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JOHN LOCKE was born at Wrington, in Somersetshire, in 1632.
During his infancy, his education was conducted with paternal affection, but at the same time with great strictness, by his father; who, having been bred to the law, was Steward or Court-Keeper to Colonel Alexander Popham, and upon the breaking out of the civil wars became a Captain in the parliamentary army.
The first part of his learning he received at Westminster School, whence at nineteen he removed to Christ Church, Oxford. He became subsequently a Student of that college, and distinguished himself
* AUTHORITIES. Biographia Britannica, General Biographical Dictionary, Le Clerc's Bibliothèque Choisie, and Towers' Vindication of the Political Principles of Mr. Locke.
by two indifferent copies of verses upon Cromwell's peace with the Dutch.*
He wrote both in Latin and English. The collection, • Musarum Oxoniensium Eλasopopia' (Ox. 1654) in which these compositions are preserved, contains also verses by Crewe, p. 25, South, p. 40, and Godolphin, p. 36, 99, who all successively made peace with the Stuarts; whereas Locke never sang his palinode on the return of that family, to whom he owed nothing but persecution.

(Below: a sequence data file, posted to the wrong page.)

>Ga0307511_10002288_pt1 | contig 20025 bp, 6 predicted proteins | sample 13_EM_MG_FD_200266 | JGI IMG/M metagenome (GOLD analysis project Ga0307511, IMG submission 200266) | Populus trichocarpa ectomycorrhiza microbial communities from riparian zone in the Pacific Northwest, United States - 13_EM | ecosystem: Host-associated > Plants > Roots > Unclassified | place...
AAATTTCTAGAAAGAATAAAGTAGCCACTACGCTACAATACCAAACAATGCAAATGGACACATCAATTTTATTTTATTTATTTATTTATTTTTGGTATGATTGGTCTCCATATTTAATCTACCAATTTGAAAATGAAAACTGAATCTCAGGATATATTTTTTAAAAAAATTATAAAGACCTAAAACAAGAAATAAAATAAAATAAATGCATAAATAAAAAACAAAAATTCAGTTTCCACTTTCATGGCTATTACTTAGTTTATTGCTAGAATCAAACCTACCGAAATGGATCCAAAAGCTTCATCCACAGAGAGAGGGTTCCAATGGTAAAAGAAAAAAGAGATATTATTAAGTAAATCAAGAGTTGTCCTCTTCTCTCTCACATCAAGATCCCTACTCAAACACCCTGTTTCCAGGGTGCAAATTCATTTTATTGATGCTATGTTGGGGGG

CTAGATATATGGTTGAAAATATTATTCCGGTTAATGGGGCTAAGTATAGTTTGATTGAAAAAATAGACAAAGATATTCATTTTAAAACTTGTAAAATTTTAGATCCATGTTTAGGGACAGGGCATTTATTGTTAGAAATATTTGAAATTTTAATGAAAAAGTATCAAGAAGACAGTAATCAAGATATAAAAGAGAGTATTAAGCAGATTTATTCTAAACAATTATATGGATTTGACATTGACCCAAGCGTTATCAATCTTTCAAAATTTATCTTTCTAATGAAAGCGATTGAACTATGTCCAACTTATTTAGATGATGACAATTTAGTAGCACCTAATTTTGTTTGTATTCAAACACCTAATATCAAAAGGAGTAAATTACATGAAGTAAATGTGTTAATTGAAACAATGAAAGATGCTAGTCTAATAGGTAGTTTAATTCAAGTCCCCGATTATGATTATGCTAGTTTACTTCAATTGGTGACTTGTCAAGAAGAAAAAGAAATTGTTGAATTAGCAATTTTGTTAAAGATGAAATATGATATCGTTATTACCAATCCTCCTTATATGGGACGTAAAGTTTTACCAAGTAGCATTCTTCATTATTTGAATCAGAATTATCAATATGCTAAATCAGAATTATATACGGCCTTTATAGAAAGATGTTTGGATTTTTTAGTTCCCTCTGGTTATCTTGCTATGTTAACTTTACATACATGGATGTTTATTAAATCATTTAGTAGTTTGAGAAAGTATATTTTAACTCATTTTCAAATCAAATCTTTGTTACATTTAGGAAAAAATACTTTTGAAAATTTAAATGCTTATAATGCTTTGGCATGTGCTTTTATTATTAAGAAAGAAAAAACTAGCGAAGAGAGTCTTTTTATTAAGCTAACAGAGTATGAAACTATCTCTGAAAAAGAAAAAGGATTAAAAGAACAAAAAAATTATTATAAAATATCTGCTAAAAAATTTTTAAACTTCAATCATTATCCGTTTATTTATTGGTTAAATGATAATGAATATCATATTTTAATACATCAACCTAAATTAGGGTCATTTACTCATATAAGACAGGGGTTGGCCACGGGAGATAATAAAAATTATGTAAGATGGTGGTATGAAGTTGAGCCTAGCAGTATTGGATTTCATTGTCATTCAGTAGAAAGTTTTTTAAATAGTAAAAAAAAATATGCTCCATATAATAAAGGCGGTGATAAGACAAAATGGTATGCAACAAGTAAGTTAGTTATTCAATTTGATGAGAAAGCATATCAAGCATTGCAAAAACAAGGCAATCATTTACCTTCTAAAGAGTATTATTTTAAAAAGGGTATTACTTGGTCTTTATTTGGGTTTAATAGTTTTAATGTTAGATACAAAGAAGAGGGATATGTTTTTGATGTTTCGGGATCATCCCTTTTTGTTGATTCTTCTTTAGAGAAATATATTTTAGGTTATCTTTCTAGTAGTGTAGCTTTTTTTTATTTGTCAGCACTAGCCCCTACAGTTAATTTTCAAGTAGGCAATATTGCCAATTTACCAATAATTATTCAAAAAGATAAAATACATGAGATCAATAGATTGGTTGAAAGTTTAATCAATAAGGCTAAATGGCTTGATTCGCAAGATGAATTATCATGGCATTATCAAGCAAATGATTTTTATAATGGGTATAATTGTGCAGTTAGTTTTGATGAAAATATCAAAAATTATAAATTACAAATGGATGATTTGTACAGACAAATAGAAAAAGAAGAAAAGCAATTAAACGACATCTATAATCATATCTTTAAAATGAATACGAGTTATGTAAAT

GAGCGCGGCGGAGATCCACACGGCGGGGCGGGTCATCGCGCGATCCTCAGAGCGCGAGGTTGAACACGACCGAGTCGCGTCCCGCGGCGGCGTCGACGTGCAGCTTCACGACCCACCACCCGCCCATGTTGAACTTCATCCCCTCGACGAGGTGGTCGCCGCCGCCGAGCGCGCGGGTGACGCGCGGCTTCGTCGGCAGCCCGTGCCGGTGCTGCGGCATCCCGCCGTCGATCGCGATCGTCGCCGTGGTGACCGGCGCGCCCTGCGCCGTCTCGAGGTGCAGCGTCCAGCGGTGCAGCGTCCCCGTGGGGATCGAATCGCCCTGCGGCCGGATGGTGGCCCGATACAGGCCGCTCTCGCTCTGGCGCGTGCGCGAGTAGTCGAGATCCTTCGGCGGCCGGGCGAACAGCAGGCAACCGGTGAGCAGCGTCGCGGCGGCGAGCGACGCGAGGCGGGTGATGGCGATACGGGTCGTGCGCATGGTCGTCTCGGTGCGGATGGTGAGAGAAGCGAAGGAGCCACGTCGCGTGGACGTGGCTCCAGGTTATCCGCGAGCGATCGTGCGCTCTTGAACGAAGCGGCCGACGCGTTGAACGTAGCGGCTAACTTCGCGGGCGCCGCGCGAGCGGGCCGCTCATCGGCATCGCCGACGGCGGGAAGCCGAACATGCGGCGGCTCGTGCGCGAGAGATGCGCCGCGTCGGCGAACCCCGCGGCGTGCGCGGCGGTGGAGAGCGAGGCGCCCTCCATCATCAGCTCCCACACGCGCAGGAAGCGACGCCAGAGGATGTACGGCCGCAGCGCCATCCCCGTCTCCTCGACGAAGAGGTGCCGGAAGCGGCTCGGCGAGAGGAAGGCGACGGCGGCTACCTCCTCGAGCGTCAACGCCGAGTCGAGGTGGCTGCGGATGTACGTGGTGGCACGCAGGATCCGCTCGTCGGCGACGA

His English verses are entirely in praise of peace: See the Extracts. His Latin, addressed to Cromwell, are;
Pax regit Augusti, quem vicit Julius, orbem;
Hos sua Roma vocat magnos, et numina credit :
'Augustus in pacific order sway'd
The world, that Julius' conquering arms obey'd
Other verses also by Busby, Markham, and Lewis Atterbury (all of Christ Church) beside many copies subscribed only, through modesty-or prudence, with initials occur in this collection; and it is prefaced and introduced by the compositions, in prose and verse, of Dr. John Owen (the celebrated antagonist of Bishop Walton) who was, in 1654, Vice-Chancellor of Oxford. The Oliva Pacis,' a title including probably an allusion to the